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People have found it hard to accept photography as an authentic art form. The debate on whether or not photography is art ignites different questions about art and photography. Merriam-Webster dictionary defines art as “the conscious use of skill and creative imagination, especially in the production of aesthetic objects” such as paintings, music, literature, dance, etc. There are numerous definitions of art. However, it is essential to understand that art is subjective and depends on one’s personal view and experience of it.
Photography on the other hand is the process of capturing light to produce images through the use of a camera (film or digital). Some people, especially during the 1960s and 1970s, never truly considered photography as an art form. However, after Andreas Gursky’s photograph of the grey river Rhine, titled ‘Rhine II’, sold for a world-record price of 2.7 million GBP (or 4.3 million USD) in 2011, views around photography as art began to change. It became clear that photography was a form of visual art that could evoke emotion and required great skill like any other art form. Due to some photographs' complexity, aesthetics, and emotional appeal, some people may consider them art - while others disregard them.
While the debate about photography as art still lives among certain individuals, many photographers have made a name for themselves as artists by capturing outstanding images through skill and creative imagination; two key characteristics embodied in the definition of art. There is no doubt that an image can evoke emotions and tell a story like paintings or sculptures.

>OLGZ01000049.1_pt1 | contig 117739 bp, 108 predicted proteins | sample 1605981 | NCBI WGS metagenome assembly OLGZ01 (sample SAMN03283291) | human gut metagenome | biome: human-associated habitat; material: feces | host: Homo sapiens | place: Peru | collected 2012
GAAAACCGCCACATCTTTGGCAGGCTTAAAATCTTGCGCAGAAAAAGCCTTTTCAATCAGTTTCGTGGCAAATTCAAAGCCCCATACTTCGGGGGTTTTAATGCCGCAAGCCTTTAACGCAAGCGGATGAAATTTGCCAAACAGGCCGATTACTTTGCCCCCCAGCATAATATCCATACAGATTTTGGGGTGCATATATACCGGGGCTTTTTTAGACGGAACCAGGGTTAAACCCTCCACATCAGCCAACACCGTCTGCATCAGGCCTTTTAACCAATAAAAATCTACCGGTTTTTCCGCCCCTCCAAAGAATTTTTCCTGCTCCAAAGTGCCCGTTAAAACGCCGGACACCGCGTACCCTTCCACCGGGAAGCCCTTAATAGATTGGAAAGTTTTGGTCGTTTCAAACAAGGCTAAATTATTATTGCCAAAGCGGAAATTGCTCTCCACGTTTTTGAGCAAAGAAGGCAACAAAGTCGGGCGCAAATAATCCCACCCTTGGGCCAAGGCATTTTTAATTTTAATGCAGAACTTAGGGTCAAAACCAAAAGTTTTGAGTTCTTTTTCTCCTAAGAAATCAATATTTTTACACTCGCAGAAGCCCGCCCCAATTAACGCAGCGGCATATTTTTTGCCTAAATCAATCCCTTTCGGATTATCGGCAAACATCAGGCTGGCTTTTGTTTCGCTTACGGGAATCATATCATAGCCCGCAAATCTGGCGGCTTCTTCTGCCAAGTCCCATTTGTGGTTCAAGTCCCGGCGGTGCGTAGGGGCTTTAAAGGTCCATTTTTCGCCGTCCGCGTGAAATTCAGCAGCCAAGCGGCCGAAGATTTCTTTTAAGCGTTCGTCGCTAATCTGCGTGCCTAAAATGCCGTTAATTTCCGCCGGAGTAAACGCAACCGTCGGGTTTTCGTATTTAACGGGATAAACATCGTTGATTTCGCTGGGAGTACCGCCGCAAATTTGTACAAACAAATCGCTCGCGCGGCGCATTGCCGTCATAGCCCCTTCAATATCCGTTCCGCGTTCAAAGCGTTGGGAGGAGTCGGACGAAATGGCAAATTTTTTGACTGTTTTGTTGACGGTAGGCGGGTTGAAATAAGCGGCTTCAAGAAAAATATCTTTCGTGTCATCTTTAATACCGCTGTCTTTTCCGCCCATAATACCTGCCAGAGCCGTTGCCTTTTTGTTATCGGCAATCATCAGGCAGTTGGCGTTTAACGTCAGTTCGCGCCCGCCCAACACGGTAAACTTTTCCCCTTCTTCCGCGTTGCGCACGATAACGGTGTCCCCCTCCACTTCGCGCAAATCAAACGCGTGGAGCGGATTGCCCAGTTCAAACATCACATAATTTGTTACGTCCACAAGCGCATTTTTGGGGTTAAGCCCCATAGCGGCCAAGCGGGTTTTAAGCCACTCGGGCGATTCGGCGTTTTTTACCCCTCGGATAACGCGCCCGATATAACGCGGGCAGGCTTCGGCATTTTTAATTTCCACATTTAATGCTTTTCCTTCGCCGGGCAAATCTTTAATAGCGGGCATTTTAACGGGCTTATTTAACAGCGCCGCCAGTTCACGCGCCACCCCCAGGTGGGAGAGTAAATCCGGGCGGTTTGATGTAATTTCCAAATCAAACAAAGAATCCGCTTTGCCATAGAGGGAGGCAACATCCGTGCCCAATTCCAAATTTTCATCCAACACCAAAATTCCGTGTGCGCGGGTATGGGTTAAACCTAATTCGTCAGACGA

Today, seasoned, as well as up-and-coming artists, have re-imagined photography and expanded the market for buying and selling art. The possibilities of photography as art are limitless thanks to its evolution explained below.
The evolution of photography
1. Photographing through the dark chamber
The concept of capturing images existed many years ago in ancient Greece and China before the invention of what we call photography today. In those days, it was called Camera Obscura. An image projection system containing a dark chamber with a hole in a wall that projected light from objects outside the chamber onto an opposite wall to create an image. The concept of Camera Obscura was first demonstrated in the 16th century by Italian scientist Giambattista Della Porta.
Many years later, Joseph Nicephore Niepce used the idea of Camera obscura to create an image-capturing technique called Heliography (1822). He is believed to be the producer of the oldest surviving fixed image captured in 1826 from the window of his estate in Le Gras, France. Other names that made headlines during that time included Mande Daguerre, Hércules Florence, William Henry Fox Talbot, and Hippolyte Bayard who claimed the title of history’s first photo inventor.
2. The first human images
Despite the growing curiosity about photography following Joseph Nicephore’s image, the first recorded photograph of human beings was captured by Mande Daguerre, an apprentice of Joseph Nicephore, in the spring of 1838. Daguerre captured the busy street of Boulevard du Temple in Paris, but only succeeded to retain two people in this photograph – a man having his shoes shined and the shiner. These two people probably had no idea that they were the first ever photographed human beings.